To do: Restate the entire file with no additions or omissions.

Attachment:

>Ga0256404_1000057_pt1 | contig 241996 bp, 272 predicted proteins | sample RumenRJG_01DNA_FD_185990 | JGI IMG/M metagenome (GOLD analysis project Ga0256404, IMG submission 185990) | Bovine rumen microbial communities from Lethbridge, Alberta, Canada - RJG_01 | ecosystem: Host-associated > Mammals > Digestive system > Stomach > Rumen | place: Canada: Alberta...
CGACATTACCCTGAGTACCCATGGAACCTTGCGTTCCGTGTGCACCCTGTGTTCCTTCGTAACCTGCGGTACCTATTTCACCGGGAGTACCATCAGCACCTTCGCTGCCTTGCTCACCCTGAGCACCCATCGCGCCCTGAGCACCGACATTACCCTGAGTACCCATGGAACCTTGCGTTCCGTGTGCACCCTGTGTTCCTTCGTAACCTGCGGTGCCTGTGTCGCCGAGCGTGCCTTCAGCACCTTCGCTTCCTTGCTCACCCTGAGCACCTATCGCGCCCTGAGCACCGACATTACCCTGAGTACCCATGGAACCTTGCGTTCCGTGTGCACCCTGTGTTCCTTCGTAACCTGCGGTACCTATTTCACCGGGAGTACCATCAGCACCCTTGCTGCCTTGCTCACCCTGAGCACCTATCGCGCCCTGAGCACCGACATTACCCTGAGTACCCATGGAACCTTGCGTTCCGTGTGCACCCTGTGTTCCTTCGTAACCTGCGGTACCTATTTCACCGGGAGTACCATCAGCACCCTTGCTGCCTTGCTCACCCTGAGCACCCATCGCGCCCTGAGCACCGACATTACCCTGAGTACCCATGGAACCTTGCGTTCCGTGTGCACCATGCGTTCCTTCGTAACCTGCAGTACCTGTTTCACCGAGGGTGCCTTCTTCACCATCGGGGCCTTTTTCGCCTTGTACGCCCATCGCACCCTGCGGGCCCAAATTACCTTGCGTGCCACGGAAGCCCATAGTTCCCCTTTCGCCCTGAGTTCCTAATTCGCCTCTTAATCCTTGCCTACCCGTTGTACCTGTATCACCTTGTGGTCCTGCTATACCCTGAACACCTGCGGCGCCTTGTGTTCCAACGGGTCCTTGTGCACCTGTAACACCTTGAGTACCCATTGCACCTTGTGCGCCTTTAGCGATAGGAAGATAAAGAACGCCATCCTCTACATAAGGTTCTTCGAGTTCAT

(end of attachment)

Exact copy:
>Ga0256404_1000057_pt1 | contig 241996 bp, 272 predicted proteins | sample RumenRJG_01DNA_FD_185990 | JGI IMG/M metagenome (GOLD analysis project Ga0256404, IMG submission 185990) | Bovine rumen microbial communities from Lethbridge, Alberta, Canada - RJG_01 | ecosystem: Host-associated > Mammals > Digestive system > Stomach > Rumen | place: Canada: Alberta...
CGACATTACCCTGAGTACCCATGGAACCTTGCGTTCCGTGTGCACCCTGTGTTCCTTCGTAACCTGCGGTACCTATTTCACCGGGAGTACCATCAGCACCTTCGCTGCCTTGCTCACCCTGAGCACCCATCGCGCCCTGAGCACCGACATTACCCTGAGTACCCATGGAACCTTGCGTTCCGTGTGCACCCTGTGTTCCTTCGTAACCTGCGGTGCCTGTGTCGCCGAGCGTGCCTTCAGCACCTTCGCTTCCTTGCTCACCCTGAGCACCTATCGCGCCCTGAGCACCGACATTACCCTGAGTACCCATGGAACCTTGCGTTCCGTGTGCACCCTGTGTTCCTTCGTAACCTGCGGTACCTATTTCACCGGGAGTACCATCAGCACCCTTGCTGCCTTGCTCACCCTGAGCACCTATCGCGCCCTGAGCACCGACATTACCCTGAGTACCCATGGAACCTTGCGTTCCGTGTGCACCCTGTGTTCCTTCGTAACCTGCGGTACCTATTTCACCGGGAGTACCATCAGCACCCTTGCTGCCTTGCTCACCCTGAGCACCCATCGCGCCCTGAGCACCGACATTACCCTGAGTACCCATGGAACCTTGCGTTCCGTGTGCACCATGCGTTCCTTCGTAACCTGCAGTACCTGTTTCACCGAGGGTGCCTTCTTCACCATCGGGGCCTTTTTCGCCTTGTACGCCCATCGCACCCTGCGGGCCCAAATTACCTTGCGTGCCACGGAAGCCCATAGTTCCCCTTTCGCCCTGAGTTCCTAATTCGCCTCTTAATCCTTGCCTACCCGTTGTACCTGTATCACCTTGTGGTCCTGCTATACCCTGAACACCTGCGGCGCCTTGTGTTCCAACGGGTCCTTGTGCACCTGTAACACCTTGAGTACCCATTGCACCTTGTGCGCCTTTAGCGATAGGAAGATAAAGAACGCCATCCTCTACATAAGGTTCTTCGAGTTCAT